George MacDonald (10 December 1824 – 18 September 1905) was a Scottish author, poet, and Christian minister. Known particularly for his poignant fairy tales and fantasy novels, George MacDonald inspired many authors, such as W. H. Auden, J. R. R. Tolkien, C. S. Lewis, E. Nesbit and Madeleine L'Engle.
"I awoke one morning with the usual perplexity of mind which accompanies the return of consciousness. As I lay and looked through the eastern window of my room, a faint streak of peach-colour, dividing a cloud that just rose above the low sell of the horizon, announced the approach of the sun."
"The opening of the <i>Phantastes</i> could be described in several respects as liminal or having to do with the borderline. The hero, whose name Anodos means 'pathless' or also perhaps 'the way up' or 'the way back,' has just reached the age of twenty-one, and has been invested with various legal rights including access to his late father's papers contained in an old secretary."
"There was once a little princess whose father was king over a great country full of mountains and valleys. his palace was built upon one of the mountains and was very grand and beautiful. The princess, whose name was Irene, was born there, but she was sent soon after her birth, because her mother was not very strong, to be brought up by country people in a large house, half castle, half farmhouse, on the side of another mountain, about halfway between its base and its peak."
It was advice from MacDonald and his young daughters that convinced fellow author Lewis Carroll that his classic novel <i>Alice</i> (1865) was fit for publication.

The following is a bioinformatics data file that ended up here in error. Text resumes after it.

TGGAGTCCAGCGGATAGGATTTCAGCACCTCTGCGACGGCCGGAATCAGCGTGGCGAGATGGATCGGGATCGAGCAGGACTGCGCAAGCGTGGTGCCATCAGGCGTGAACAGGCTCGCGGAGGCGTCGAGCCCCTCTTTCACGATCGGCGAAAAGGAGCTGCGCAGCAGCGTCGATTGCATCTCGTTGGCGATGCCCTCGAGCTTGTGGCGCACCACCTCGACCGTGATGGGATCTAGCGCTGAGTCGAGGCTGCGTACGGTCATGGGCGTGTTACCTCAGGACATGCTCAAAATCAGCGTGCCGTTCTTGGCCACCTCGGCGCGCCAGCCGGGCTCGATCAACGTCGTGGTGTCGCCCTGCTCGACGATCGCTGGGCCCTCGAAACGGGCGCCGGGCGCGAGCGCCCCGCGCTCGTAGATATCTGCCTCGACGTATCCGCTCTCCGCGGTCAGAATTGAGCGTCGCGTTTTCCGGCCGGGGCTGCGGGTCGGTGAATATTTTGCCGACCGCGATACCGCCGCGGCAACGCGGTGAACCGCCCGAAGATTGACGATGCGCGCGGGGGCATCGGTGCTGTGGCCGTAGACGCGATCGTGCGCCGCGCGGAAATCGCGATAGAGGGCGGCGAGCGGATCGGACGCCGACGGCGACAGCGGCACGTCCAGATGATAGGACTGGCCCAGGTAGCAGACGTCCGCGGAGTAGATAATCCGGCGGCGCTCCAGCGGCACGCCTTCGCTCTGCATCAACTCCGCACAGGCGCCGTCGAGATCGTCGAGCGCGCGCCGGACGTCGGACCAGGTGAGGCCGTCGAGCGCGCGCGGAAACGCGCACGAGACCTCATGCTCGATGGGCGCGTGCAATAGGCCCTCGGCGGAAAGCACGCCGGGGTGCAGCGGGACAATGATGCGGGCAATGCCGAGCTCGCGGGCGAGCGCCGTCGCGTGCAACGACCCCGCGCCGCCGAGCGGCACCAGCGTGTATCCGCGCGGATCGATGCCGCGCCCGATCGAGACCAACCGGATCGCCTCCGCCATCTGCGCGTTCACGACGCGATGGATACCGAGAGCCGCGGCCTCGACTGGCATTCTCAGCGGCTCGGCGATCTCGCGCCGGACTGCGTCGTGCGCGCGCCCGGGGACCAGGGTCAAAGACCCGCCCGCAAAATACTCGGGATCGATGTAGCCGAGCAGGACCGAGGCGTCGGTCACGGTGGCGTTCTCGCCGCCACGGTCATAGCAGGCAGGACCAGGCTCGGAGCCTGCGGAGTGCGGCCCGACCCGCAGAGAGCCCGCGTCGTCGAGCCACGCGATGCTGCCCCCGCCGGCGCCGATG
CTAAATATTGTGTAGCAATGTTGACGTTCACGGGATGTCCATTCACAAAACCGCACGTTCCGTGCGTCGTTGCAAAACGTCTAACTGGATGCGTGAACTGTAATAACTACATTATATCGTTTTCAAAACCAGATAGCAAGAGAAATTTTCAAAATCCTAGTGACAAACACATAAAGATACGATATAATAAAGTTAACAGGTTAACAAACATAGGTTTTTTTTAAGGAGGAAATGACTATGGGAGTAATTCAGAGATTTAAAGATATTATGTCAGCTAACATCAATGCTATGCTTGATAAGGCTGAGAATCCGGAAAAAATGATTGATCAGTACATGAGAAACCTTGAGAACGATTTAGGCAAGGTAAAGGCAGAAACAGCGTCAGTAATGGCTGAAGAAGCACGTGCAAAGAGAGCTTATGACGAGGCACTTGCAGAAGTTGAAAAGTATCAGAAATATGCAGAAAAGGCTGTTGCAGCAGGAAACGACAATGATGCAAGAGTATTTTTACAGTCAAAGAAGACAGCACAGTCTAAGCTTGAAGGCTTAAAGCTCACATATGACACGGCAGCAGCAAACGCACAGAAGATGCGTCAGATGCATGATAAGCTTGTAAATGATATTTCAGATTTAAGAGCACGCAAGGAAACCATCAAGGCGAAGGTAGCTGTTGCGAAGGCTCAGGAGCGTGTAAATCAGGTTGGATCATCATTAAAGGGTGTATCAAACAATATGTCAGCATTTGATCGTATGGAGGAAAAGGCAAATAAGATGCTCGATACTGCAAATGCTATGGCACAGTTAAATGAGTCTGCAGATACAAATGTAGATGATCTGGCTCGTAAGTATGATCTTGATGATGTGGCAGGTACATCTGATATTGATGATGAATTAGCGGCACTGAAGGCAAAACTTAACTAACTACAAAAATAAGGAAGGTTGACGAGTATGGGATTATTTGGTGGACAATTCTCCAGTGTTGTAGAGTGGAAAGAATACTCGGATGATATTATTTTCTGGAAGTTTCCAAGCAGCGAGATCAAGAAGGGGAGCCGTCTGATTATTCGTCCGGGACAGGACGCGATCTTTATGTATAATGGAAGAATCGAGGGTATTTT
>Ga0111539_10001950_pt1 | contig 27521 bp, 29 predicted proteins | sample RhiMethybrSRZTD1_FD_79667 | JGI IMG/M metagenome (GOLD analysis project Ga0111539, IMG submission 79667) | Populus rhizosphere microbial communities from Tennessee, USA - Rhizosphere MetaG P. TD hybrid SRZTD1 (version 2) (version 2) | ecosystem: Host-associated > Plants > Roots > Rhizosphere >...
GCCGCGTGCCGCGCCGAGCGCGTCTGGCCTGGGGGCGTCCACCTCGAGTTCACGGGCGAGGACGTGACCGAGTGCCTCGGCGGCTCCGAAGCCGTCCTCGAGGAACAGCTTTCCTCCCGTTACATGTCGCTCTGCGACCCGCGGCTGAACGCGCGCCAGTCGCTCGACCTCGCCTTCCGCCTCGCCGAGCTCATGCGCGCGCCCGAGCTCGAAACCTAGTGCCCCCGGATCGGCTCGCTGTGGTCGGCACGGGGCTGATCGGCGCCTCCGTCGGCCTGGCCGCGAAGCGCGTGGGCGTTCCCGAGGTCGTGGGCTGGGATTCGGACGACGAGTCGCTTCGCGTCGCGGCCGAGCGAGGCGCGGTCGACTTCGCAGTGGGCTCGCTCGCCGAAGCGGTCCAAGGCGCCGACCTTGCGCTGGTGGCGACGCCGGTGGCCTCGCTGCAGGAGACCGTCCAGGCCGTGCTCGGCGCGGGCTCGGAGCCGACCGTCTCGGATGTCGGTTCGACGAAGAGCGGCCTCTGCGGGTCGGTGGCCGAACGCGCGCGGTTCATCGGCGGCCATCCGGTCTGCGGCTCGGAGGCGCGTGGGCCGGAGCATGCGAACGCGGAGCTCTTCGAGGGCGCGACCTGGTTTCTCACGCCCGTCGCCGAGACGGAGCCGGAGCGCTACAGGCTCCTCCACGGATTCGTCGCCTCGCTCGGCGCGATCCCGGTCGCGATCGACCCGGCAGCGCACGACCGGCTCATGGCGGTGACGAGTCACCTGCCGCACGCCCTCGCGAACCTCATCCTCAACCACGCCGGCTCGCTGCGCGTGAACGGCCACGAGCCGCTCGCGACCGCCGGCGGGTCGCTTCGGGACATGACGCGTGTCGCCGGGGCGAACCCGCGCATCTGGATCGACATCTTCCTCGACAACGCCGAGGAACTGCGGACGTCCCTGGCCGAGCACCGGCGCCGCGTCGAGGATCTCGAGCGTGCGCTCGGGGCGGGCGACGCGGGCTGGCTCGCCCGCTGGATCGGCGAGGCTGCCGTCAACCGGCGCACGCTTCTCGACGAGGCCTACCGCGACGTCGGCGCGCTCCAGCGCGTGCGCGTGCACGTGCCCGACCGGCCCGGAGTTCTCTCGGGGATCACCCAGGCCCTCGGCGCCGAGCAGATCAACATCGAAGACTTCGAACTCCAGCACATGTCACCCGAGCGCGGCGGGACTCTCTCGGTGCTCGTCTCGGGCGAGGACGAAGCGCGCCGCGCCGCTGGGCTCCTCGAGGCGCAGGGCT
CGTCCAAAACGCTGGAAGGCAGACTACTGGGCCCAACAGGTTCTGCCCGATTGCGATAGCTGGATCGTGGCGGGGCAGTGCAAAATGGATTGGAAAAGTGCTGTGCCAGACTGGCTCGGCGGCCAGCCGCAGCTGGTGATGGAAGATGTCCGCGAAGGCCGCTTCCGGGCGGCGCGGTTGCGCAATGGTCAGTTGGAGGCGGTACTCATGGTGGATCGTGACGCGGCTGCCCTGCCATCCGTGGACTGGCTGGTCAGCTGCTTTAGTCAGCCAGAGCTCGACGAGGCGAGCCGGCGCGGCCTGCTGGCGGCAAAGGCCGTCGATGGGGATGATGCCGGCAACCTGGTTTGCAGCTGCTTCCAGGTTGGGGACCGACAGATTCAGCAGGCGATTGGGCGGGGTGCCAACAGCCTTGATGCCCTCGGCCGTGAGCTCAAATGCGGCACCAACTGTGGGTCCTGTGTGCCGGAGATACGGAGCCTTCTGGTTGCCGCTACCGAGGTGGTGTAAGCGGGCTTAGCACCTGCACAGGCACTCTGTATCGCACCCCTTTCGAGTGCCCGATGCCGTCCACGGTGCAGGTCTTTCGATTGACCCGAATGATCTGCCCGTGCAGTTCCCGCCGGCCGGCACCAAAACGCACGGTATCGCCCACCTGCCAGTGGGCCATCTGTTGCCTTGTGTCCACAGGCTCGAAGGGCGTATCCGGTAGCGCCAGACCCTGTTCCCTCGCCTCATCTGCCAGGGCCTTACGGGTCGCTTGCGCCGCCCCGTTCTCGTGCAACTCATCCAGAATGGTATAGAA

A common theme of Macdonald's is a journey that springs from the main character's longing for or wanting to know more about some unknown, a search which brings one ever closer to God.
MacDonald suffered a stroke in 1898 before his last novel was published the following year. He died aged 80 in Ashstead, Surrey. His remains were cremated and buried in Bordighera, Italy.
Of his literature for adults, <i>Phantastes: A Faerie Romance for Men and Women</i> (1858) and <i>Lilith</i> (1895) are good examples. Although his best known book for children is <i>At the Back of the North Wind</i> (1871), his best and most enduring works are <i>The Princess and the Goblin</i> (1872) and its sequel, <i>The Princess and Curdie</i> (1873).
He became a Congregational minister, then a free-lance preacher and lecturer. In 1855 he published a poetic tragedy, <i>Within and Without</i>, and after that he made literature his profession.
His lecturing and views brought him wide recognition and respect. MacDonald wrote over 50 books, including, poetry, novels, short stories, fantasy, sermons and essays. Many of his novels were part autobiographical and focused on his upbringing and life in Scotland.
A native of Scotland, MacDonald attended the University of Aberdeen, but although receiving a master's degree in chemistry and physics in 1845, was uncertain about what to do with his life. Desiring to bring others to the Christian faith, and having a gift of preaching, he attended Highbury College, London, graduating in 1850 with a divinity degree.